Review: A Black Story, Applecart Arts
2.0Overall Score
Reader Rating 0 Votes

The layout of A Black Story at Applecart Arts swamps it instantly. Six bland office chairs in two rows of three sit onstage, accompanied by wholly uninspiring costume. I feel desperate for an overarching aesthetic, or even a colour scheme. The actors are distanced and trapped in their chairs for the majority of the performance. This limitation may have sparked creative ingenuity. I often read of actors and directors embracing the challenges of performing in a mid-pandemic world but, unfortunately, there are sparse instances of interesting movement. Not to mention that the actors seated in the front row are forced to turn around to speak to their scene partner which instantly spoils any opportunity for them to flourish with facial expression. The actors are resigned to stillness, and the audience switches off.

Post-lockdown, mid-pandemic theatre is an emerging genre of solution oriented artists adapting in extremely difficult circumstances. Sabrina Richmond tells a story of six individuals, each neatly paired off, processing various disputes. We observe a woman meeting her great-grandchild for the first time, two half-brothers meeting for the very first time and a pair of lovers struggling to keep distanced for fourteen days.

Richmond’s intention was to produce a play which explored human relationships without entangling it in the label of ‘Black Theatre’. Whilst there are interesting declarations of Black British history these are awkwardly interspersed within a clunky timeline, and this leads to the interesting discussions about race not being as powerful as they can be.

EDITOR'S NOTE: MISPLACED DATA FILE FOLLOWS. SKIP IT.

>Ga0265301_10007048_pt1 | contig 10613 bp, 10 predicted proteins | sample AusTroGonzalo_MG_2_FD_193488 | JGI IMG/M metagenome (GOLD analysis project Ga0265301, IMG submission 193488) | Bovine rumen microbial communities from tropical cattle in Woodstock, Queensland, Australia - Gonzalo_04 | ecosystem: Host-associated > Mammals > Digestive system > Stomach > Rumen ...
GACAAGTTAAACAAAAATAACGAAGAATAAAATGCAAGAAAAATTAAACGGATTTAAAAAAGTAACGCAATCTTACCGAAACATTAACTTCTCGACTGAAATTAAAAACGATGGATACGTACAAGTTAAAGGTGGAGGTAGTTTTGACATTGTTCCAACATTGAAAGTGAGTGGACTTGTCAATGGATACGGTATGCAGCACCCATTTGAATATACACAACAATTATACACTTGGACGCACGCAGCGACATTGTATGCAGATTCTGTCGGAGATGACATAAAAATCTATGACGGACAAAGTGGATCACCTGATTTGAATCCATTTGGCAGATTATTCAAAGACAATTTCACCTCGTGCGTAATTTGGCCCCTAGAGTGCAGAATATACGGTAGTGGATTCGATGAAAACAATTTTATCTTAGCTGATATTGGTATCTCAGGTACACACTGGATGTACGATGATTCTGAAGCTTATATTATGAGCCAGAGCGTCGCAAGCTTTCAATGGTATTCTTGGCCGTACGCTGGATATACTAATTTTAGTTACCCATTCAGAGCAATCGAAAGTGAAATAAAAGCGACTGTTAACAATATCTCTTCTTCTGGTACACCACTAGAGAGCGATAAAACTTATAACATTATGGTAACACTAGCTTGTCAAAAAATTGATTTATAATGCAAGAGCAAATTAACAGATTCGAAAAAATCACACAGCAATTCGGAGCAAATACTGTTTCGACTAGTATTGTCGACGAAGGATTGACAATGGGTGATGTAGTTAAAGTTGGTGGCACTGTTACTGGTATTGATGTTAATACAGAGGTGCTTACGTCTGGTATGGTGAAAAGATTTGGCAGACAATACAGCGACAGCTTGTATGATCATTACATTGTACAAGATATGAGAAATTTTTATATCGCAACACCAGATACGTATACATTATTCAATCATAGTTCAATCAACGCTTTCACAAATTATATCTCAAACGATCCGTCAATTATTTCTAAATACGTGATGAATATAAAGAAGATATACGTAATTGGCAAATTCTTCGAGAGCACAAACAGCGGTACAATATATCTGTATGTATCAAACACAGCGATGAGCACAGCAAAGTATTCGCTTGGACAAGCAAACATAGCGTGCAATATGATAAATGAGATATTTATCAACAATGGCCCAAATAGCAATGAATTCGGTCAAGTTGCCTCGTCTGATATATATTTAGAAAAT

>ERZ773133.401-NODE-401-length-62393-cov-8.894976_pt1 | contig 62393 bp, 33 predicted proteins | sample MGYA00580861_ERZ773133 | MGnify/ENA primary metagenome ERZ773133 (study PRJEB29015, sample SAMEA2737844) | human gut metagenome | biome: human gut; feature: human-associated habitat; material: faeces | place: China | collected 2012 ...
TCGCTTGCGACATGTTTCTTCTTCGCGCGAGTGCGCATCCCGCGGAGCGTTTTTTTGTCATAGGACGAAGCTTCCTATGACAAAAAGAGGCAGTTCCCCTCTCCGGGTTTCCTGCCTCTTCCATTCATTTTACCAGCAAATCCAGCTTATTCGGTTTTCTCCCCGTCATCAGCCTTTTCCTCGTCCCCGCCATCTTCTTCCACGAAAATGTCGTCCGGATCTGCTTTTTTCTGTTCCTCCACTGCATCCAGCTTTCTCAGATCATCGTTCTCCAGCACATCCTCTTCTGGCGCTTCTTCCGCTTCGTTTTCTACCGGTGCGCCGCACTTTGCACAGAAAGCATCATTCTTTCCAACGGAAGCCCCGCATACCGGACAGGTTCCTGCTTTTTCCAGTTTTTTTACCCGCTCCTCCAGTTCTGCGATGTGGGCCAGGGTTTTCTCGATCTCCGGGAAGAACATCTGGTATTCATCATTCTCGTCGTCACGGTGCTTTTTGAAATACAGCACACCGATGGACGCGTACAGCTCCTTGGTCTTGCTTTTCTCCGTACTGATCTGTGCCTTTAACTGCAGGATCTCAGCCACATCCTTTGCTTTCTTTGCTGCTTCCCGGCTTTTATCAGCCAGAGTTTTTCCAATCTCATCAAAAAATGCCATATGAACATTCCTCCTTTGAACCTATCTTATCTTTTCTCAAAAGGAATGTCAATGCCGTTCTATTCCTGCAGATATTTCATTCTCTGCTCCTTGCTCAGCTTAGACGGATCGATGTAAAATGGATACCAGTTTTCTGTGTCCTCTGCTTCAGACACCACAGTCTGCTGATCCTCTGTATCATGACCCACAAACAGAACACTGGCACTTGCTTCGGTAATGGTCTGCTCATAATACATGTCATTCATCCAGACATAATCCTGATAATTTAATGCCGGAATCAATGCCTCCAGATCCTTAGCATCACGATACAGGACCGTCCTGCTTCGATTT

I feel that there is a disconnect from our reality here too. Despite being vaguely tethered to this world and Coronavirus exists, it feels like a dreary limbo where Coronavirus is as simple as a lurgy. This weak connection with the present does not allow for the story to be as pertinent as it could be. I believe this can be achieved through explorations of human relationships: Richmond’s insights into healing and progress through understanding are important and are a strength of the piece. I am confident that with a stronger focus on this strength of Richmond’s in future work there will be incredibly powerful pieces to come.  

A Black Story has plenty of potential for a rich and moving narrative, but is let down by rigid text, stagnant staging and lacklustre performances. This seems a product of unclear intentions rather than a lack of talent, and there is intense potential embedded in this show. I anticipate Richmond’s next work as underlying strengths in this piece could make for some brilliant future pieces of theatre.

A Black Story played at Applecart Arts until 24th October. For more information and tickets, see Applecart Arts website .